For years, Liz Del Tufo refused to follow white friends and neighbors who fled New Jersey in droves after deadly July 1967 riots that left the city of Newark in ruins.
Half a century later, her stubborn streak is paying off.
Del Tufo, 83, has forged a friendship with Junius Williams, an African American activist who documented police violence during the uprising, which saw young blacks torch and loot dozens of shops along Newark’s Springfield Avenue from July 12-17, 1967.
It took the National Guard five days to quell the mayhem — an outpouring of pent-up rage against daily discrimination against a growing African American community after police beat up a taxi driver.
“All that was left was confrontation,” recalls the 73-year-old Williams.
In the end, 26 people were killed, and more than 1,000 others were injured.
Williams and Del Tufo are now both working to improve Newark, New Jersey’s most populous city, which is best known for its crime rate and international airport 15 kilometers (nine miles) from Manhattan.
She is the president of the Newark Preservation and Landmarks Committee. He works to improve city schools.
“Ebony and ivory” says Williams with a smile.
Their friendship attests to ongoing efforts break the vicious cycle of poverty and violence in the city.
If signs of poverty are numerous — dirty streets, boarded-up homes and idle residents loitering on street corners — there are also growing signs of regeneration in the place where novelist Philip Roth grew up before white flight.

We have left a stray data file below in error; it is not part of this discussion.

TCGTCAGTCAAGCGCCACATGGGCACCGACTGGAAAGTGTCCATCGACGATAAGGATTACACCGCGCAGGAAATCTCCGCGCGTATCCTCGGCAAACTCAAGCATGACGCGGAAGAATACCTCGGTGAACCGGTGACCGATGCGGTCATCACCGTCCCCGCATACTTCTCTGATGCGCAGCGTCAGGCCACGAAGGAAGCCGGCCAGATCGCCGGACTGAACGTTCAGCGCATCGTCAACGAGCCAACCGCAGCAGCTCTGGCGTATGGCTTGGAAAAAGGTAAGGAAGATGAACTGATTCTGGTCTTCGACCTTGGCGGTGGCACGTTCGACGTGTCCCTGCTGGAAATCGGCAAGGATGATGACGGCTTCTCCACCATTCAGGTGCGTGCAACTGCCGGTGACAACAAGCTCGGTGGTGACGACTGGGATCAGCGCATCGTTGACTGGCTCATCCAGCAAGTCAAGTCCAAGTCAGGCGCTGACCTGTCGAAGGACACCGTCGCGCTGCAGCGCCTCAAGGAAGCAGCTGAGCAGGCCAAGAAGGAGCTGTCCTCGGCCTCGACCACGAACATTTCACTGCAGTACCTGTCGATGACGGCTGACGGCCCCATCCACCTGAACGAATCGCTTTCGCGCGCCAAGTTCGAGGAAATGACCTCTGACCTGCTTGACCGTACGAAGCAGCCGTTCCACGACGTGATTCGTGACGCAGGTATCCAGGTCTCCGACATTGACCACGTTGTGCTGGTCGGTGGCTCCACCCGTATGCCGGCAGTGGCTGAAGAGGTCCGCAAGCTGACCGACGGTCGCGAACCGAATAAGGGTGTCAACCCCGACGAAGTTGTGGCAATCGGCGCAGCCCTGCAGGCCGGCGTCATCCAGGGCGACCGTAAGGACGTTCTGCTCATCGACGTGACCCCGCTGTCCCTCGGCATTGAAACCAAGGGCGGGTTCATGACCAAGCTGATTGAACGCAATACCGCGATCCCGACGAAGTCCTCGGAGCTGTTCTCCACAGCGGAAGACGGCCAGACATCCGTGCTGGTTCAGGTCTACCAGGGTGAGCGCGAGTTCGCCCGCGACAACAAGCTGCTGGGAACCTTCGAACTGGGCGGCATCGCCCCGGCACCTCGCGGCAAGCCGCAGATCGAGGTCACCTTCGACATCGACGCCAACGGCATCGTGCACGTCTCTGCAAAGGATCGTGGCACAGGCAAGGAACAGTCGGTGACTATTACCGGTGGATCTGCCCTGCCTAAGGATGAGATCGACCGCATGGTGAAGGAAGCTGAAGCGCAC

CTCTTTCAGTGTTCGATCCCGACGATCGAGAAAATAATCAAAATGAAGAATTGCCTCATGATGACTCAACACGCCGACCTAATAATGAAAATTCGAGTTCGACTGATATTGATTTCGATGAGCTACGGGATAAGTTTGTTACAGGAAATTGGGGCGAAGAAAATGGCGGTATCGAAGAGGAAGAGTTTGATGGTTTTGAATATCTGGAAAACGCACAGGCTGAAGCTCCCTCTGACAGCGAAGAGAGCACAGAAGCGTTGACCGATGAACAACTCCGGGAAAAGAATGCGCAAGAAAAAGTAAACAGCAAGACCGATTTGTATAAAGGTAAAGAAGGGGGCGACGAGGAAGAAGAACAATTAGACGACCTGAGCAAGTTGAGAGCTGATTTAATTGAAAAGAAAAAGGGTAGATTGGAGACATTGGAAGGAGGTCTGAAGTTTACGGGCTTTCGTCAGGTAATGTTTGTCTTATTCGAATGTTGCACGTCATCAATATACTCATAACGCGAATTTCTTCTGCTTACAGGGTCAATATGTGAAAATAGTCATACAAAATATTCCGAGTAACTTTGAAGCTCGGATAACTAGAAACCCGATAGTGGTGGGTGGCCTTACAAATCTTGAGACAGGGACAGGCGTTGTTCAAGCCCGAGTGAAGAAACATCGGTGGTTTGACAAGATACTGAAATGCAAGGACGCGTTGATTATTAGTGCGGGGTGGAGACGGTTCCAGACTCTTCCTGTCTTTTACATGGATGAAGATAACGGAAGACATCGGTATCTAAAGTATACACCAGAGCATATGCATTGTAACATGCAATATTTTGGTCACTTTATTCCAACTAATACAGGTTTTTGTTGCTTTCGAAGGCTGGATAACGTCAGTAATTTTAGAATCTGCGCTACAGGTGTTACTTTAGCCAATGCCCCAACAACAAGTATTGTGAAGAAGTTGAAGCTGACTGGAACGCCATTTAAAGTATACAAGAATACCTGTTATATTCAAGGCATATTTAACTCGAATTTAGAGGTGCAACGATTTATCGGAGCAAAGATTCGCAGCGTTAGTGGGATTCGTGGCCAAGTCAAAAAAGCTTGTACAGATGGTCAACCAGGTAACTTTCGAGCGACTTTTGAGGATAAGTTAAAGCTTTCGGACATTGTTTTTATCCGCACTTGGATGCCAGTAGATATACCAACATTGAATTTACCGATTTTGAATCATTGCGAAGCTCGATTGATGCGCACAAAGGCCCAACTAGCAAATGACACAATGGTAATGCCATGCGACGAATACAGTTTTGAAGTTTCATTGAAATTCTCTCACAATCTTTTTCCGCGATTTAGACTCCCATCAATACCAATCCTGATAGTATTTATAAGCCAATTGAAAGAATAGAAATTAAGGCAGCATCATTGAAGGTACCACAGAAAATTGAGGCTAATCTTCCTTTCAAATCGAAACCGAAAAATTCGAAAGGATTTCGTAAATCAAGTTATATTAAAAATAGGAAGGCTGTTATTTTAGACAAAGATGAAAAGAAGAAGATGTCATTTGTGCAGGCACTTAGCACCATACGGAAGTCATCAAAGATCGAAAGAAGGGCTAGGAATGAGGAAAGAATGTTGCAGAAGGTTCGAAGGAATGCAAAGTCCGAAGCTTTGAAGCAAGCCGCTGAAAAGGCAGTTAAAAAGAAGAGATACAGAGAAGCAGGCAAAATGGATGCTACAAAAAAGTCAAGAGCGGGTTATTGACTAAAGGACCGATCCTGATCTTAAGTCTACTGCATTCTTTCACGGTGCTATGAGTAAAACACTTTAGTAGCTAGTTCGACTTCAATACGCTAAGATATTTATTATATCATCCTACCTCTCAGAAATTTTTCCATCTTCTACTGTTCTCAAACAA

Newark’s population, which fell from 405,000 in 1960 to 272,000 in 2000, has started to rise again and today has more than 280,000 residents.
Though gang violence and drugs remain endemic, Anthony Ambrose — Newark’s public safety director — says crime in 2016 fell to its lowest level since 1967.
Upscale new buildings are being built in the center of Newark or along the Passaic River. Millennials priced out of New York are moving in, as are service industries — both unimaginable a few years ago.
“The city did not get better for a long time,” says Del Tufo. Convinced she would have to move after her husband died in 1970, she’s now “really glad” she stayed.
“Things have started to change,” she says.
If Williams remains an activist at heart and now worries about the negative side-effects of gentrification, he also admits discrimination has waned.
“Is it as egregious as it was in 1967? No,” he says.
Three years after the riots, the city elected its first black mayor, Kenneth Gibson. All subsequent mayors have been African American, reflecting a population that is now 52 percent black and 33 percent Hispanic.
The make-up of Newark’s police force has also changed dramatically with 78 percent of officers now black or Hispanic.
The crime-ridden housing projects — which were the nerve center of the riots — have been torn down, replaced by entire streets of houses reserved for low-income residents.
Yet a large segment of the minority population remains unemployed. A report published in April showed that despite the onset of regeneration, only 20 percent of new jobs being created are going to people from Newark — a problem that Democratic Mayor Ras Baraka has made a priority.
Crime and unemployment remain a toxic cocktail. Williams says that if the risk of rioting has fallen, it is because blacks have “internalized” their anger.
Del Tufo believes that the much transformed Newark police, still under federal control, no longer “give the minority population the reasons that they had back then,” to riot.
But Ambrose, a Newark native and former city police chief for 20 years, doesn’t dare exclude the possibility of outbreaks of violence such as that seen in Ferguson, Missouri in 2014 or Charlotte, North Carolina last year, after fatal police shootings of black suspects.
“I think people have to be patient — they have to remember where we came from, where we are at and where we want to go,” he said.
“We have a long road ahead of us, but we are going in the right direction.”
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